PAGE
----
From the moment young Giuseppe could pick up a pencil, he drew. He drew everything he saw. He drew everyone he knew. He drew all day long. And it wasn’t long before his parents and teachers saw he had The Gift.
Young Armani was already enrolled in the Academy of Fine Arts in Florence when his father unexpectedly died. Because the family now needed Giuseppe, art school was forgotten. Art, however, was not.
When Giuseppe’s Parish Priest organized an exhibition for the young artists he knew, he entered Giuseppe’s sculpture of a classically inspired male torso. The work was greatly admired for its extraordinary anatomical precision. When the torso was taken to the Art Gallery in Pisa --Giuseppe Armani’s talent was rewarded with the offer of a permanent job in the Art Gallery adjacent to Pisa’s famous Leaning Tower.
It was there in Pisa that Armani’s dream of studying art was finally realized. While in Pisa he often traveled to Siena and Florence where he immersed himself in the great masterpieces of the Renaissance. His distinction was and remains in his ability to infuse life, character and soul into his sculpture. Giuseppe experimented in wood, clay, alabaster and marble. His reputation grew with each breathtaking creation. Soon art enthusiasts from around the world started to flock to the Art Gallery just to see Giuseppe Armani’s latest creations.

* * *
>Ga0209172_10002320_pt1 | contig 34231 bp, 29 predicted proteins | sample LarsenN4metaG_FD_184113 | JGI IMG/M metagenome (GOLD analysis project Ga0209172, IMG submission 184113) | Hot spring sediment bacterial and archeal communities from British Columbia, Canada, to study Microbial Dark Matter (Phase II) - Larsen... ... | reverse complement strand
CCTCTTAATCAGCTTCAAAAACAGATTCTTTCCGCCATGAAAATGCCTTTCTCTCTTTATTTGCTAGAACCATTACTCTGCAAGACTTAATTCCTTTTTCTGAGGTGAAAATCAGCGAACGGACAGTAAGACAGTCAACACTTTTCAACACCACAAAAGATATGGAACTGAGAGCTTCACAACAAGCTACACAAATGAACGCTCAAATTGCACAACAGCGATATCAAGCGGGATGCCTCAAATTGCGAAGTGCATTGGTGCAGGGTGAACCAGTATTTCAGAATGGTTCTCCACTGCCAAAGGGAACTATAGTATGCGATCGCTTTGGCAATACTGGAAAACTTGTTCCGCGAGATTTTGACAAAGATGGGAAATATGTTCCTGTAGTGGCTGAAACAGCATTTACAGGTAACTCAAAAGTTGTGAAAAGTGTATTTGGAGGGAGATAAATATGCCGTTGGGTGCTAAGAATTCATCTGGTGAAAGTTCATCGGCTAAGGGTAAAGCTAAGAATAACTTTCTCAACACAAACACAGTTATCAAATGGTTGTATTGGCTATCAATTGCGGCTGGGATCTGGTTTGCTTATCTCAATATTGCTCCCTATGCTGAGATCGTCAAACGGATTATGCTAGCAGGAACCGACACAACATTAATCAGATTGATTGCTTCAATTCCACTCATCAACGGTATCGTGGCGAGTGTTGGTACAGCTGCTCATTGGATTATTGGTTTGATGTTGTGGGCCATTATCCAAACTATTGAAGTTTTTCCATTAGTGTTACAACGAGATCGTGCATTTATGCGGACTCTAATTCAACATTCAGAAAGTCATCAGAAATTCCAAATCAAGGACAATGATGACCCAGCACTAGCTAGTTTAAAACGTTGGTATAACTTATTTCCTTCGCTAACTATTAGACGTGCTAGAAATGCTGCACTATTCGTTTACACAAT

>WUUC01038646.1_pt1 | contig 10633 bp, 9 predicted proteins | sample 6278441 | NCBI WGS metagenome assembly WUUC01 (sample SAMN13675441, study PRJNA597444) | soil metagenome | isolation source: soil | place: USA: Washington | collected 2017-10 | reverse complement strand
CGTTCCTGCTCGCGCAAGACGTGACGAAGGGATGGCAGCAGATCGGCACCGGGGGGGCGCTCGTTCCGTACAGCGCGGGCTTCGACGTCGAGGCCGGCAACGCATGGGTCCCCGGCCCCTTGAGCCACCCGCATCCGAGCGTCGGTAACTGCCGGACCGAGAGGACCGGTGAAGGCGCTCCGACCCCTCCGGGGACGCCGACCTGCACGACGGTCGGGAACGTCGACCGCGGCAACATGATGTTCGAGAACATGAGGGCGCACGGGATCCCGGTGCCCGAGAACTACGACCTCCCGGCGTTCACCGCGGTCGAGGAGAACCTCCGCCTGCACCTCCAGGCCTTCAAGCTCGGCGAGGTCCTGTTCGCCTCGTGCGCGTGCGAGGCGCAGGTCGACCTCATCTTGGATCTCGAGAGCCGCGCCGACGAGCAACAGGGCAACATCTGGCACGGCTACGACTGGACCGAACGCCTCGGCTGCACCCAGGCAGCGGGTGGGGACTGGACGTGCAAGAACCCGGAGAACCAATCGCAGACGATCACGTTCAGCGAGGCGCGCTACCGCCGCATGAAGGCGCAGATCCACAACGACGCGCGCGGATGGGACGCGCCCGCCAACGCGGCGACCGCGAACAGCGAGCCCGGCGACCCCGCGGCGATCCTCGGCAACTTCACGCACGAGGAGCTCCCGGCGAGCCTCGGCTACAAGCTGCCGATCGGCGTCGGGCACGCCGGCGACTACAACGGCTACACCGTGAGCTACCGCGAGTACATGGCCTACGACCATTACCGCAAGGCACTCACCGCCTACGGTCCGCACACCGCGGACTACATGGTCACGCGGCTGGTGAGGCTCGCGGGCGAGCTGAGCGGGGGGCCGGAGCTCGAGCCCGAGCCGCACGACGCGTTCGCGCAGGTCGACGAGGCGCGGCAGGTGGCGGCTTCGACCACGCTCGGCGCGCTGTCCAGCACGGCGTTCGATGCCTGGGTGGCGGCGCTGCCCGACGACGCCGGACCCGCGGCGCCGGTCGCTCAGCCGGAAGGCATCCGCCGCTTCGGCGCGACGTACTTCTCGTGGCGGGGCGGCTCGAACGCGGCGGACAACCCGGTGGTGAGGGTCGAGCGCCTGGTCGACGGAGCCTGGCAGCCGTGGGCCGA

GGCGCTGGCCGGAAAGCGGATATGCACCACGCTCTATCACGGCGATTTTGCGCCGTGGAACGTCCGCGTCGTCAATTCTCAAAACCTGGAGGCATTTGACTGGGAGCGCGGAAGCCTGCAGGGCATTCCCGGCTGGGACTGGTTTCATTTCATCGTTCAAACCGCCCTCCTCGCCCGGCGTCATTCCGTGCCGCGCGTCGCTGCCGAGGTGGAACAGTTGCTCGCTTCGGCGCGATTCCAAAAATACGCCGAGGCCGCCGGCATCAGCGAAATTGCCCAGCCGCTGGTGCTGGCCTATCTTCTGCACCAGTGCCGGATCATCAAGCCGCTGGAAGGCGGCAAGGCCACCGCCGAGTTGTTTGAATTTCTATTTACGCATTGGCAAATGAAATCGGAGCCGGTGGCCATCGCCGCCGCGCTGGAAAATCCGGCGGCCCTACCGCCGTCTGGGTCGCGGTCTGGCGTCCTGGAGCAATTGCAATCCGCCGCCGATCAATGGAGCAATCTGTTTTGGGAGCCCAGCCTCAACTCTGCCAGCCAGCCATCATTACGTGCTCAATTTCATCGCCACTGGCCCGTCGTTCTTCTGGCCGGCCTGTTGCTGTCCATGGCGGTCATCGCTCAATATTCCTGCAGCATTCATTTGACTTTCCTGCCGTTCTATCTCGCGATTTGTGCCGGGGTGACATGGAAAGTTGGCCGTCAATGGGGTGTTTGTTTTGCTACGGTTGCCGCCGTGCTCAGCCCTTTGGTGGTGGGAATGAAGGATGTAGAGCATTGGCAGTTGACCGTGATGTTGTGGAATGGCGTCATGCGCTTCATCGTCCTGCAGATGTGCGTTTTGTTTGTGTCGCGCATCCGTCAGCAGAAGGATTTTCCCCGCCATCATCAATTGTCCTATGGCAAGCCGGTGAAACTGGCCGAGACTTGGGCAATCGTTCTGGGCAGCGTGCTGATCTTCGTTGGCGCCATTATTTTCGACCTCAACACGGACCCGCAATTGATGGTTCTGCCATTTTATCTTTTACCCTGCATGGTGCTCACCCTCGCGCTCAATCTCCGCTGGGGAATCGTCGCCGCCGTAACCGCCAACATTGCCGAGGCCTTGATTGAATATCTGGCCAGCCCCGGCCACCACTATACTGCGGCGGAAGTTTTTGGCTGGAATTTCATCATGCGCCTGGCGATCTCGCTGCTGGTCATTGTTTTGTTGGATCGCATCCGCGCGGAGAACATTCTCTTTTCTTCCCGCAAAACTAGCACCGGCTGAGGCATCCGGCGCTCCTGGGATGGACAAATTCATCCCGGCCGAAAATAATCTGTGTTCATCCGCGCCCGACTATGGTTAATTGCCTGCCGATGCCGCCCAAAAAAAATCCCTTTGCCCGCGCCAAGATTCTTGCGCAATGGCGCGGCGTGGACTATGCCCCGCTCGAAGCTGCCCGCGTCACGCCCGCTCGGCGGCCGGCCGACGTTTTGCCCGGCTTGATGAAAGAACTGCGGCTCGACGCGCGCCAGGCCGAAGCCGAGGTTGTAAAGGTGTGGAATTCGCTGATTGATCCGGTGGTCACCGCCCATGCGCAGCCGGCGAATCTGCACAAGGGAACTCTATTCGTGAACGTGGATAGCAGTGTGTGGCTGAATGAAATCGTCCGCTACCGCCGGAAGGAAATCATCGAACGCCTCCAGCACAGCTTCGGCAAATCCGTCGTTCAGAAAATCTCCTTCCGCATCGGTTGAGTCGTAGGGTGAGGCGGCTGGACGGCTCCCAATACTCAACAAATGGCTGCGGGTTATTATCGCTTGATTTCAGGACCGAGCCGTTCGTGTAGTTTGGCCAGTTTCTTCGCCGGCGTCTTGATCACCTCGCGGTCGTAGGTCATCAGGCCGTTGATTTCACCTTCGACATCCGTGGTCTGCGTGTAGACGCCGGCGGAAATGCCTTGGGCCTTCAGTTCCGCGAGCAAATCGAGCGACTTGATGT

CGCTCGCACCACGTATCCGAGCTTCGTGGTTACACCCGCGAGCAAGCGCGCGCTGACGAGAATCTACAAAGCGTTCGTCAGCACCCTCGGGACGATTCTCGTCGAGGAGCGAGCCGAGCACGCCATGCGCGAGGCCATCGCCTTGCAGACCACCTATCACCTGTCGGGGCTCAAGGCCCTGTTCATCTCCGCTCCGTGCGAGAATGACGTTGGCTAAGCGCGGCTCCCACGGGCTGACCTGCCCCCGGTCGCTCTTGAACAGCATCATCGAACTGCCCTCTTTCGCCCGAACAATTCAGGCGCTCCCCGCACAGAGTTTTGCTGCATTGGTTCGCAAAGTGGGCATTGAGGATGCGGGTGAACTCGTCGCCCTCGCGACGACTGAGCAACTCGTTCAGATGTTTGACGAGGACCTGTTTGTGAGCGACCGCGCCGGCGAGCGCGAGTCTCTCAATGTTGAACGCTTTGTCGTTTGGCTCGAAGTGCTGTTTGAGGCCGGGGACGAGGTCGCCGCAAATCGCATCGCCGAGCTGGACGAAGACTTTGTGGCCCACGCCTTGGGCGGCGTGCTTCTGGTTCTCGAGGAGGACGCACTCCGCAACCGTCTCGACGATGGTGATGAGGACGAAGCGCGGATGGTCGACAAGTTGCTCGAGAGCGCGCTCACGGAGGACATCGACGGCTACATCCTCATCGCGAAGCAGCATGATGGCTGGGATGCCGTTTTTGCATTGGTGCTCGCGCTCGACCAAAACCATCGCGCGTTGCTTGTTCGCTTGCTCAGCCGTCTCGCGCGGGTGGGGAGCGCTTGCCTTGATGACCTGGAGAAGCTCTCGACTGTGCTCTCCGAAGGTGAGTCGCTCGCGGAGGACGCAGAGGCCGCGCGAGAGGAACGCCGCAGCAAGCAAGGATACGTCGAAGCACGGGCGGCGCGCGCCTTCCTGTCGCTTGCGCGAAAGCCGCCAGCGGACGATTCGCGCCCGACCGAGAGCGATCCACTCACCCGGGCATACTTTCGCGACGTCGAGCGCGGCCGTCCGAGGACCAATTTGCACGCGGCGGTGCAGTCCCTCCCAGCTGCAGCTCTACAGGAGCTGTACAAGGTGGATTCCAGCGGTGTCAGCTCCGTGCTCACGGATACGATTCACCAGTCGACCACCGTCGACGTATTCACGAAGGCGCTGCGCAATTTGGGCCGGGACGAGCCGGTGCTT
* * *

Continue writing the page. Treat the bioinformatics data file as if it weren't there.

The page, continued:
In 1975, Florence Sculture d’Arte, recognizing Armani’s genius, offered him the opportunity to work exclusively for them. He was encouraged to give free rein to his artistic muse. For more than 25 years Armani has created masterpieces ranging from the traditional Capodimonte style to the more daring, contemporary and whimsical sculptures. Always and remarkably, Giuseppe Armani’s figurines have the spark of life, and his breathtaking realism continues to amaze his many admirers the world over.
Giuseppe Armani describes his credo this way: “Although I consider myself a direct descendant of the Renaissance heritage, I believe that an artist has to follow his own evolution and not be solely a remnant of the past, as glorious as the past may have been. I am continually compelled to discover new and better means of expression.”